nayen — 2013-03-14T04:09:38-04:00 — #1
I am building a self hosted PHP application and I want to have a remote update system that will work like WordPress. So, when the user logs in, if there is an available update, he will see the update button and once clicked, the application will be updated. I searched Google but couldn't find anything to start with. If you have any ideas or resources about this, can you please share here?
markbrown4 — 2013-03-14T04:22:37-04:00 — #2
If it's just the one copy of your application you should be pushing the code to the server with source control like git.
If your software is hosted on many servers it's still possible to just push changes to the different servers.
It's only if it's really distributed and you don't know where your software will be running that I'd consider implementing what you're describing. Even then, you could leave it up to the users of the software to update it.
With all that said it's basically just downloading and replacing the application files, running any database migrations that are required, maybe cleaning up the temporary files and if you're really good having it roll back on failure.
nayen — 2013-03-14T05:08:01-04:00 — #3
Yes, it is distributed and the user will have the option to update or not just as in WordPress. There is no database, just plain .php files. "just downloading and replacing the application files", this is where I have no idea how to handle.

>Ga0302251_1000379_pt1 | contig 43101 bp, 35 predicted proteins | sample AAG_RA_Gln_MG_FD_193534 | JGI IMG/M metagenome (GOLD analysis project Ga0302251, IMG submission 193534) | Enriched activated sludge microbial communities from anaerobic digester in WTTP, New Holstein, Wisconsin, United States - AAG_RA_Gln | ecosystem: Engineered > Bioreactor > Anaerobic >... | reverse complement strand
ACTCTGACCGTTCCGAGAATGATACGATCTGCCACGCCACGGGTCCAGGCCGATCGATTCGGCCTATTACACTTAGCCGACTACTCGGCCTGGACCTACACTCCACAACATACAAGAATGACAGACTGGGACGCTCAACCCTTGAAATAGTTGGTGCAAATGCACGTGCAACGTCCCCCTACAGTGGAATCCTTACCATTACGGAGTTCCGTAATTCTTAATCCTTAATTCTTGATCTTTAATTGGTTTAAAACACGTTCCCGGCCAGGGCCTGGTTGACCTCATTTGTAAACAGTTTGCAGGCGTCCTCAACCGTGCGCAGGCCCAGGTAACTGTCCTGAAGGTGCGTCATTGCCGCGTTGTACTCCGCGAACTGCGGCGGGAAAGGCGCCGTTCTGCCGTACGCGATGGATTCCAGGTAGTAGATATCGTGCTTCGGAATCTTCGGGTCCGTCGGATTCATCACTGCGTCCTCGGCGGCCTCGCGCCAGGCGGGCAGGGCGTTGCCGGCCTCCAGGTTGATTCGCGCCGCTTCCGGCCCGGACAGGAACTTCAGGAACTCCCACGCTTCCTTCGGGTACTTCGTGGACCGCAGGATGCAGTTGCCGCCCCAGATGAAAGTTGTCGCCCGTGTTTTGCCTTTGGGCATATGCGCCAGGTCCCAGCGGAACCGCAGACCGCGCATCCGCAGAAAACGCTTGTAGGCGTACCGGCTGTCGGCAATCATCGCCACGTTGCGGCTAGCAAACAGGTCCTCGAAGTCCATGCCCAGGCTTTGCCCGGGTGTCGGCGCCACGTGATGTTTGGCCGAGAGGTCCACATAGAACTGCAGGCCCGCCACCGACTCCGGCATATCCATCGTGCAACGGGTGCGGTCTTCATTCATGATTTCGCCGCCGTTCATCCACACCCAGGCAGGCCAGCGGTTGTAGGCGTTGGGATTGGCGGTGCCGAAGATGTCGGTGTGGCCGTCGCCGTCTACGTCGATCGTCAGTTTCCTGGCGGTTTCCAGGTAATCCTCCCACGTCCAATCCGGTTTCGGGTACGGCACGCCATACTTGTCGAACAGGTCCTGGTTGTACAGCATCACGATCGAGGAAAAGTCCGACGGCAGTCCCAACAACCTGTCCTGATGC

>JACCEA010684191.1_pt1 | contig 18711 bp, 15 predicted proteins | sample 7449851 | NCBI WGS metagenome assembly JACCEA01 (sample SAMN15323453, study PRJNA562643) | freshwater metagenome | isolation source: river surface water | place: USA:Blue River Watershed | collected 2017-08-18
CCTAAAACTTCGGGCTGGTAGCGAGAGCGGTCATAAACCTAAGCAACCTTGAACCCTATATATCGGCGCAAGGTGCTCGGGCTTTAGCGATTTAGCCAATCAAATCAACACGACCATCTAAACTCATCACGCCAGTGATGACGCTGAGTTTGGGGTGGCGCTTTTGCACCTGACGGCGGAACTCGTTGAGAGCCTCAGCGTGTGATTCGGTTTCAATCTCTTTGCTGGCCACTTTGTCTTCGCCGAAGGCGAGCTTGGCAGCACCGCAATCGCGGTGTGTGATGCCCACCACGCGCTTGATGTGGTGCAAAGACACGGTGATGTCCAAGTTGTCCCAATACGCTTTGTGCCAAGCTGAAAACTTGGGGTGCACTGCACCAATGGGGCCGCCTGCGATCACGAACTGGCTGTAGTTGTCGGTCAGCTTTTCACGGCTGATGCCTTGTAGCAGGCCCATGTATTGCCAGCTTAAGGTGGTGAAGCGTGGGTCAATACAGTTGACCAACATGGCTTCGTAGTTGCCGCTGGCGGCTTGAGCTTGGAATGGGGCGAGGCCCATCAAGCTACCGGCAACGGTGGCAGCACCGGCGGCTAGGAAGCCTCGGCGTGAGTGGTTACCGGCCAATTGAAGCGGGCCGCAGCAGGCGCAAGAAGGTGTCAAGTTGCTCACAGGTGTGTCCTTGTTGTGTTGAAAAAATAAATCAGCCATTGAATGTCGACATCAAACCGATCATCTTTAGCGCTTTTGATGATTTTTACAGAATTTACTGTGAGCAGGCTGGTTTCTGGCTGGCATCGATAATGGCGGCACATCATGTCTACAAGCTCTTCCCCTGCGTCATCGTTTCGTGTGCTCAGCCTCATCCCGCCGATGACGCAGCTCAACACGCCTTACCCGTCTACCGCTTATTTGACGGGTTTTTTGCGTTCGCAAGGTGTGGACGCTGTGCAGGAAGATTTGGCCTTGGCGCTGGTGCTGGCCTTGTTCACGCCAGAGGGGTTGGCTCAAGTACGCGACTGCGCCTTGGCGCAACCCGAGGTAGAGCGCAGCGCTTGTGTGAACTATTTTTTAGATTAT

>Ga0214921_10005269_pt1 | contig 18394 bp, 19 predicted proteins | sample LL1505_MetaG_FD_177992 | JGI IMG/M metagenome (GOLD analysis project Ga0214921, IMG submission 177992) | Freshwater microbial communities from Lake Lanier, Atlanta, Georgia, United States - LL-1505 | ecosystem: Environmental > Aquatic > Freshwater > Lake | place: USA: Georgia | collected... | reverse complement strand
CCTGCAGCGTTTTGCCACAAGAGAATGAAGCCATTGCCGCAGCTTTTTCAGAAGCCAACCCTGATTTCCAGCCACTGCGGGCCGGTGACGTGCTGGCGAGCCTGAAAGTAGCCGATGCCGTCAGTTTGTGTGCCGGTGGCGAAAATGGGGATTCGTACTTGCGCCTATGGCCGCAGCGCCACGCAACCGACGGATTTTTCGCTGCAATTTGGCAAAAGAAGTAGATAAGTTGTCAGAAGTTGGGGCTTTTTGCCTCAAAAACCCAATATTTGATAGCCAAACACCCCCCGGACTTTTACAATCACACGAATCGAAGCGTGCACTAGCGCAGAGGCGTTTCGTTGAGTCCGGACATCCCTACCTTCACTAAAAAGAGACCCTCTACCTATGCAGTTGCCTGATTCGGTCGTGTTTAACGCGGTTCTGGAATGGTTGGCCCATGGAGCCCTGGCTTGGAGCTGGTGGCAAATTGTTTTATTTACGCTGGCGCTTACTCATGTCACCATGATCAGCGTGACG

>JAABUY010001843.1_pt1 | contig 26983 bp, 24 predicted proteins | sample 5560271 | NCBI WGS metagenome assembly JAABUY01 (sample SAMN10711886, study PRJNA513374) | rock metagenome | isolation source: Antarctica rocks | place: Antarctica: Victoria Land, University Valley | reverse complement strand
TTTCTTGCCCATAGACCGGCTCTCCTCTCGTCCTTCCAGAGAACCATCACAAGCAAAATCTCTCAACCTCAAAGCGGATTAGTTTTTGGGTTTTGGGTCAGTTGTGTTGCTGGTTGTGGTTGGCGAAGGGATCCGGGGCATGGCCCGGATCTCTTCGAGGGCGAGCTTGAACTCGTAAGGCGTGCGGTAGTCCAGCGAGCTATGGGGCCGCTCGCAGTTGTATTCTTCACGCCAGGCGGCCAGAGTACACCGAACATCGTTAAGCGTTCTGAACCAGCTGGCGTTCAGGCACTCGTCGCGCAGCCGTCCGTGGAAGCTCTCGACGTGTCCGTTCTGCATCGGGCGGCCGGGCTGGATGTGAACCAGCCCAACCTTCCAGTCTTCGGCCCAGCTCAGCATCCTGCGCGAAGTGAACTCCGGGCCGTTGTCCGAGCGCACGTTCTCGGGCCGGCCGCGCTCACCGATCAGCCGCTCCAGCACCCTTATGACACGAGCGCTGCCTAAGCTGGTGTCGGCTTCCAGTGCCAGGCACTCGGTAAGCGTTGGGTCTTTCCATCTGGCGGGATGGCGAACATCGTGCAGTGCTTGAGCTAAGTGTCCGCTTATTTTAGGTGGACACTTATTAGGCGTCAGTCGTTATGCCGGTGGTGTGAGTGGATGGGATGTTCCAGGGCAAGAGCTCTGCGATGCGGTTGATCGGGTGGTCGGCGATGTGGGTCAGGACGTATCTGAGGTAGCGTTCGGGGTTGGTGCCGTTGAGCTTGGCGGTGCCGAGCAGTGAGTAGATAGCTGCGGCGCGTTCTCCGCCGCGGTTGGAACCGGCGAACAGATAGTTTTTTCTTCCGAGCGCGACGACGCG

markbrown4 — 2013-03-16T04:55:32-04:00 — #4
Well, you can have a look how Wordpress do it but it's complex.
ravmeister — 2013-03-16T16:13:39-04:00 — #5
The basic flow is like this...
1) Upon log in, connect to remote server and provide current version to see if there are any updates
2) If there are, download zip file in a temp folder, unzip to current app's directory directly overwriting current version
3) New files contain latest version number, so next time they log in, it will do check again, and since there won't be any changes, it does nothing
PHP has a function called ZipArchive which you can use to unzip files, but it's an add-on library and may not be included in all PHP builds by default. So if you are going to execute this through WP, then you can include WP context in your script, and then you'll be able to use all of WP's functions for unzipping files and stuff, and that will save you a lot of coding because WordPress contains all of the plumbing code.
Hope this makes sense.
nayen — 2013-03-18T05:06:58-04:00 — #6
Thanks for your contribution. Your reply is kinda what I was looking for. The flow you described gave me a better understanding on what I should do. Actually, I am already done with the 1st step.
My application is not related to WP, it is a simple self-hosted application with no database. My remote update process will be a lot simpler compared to WP.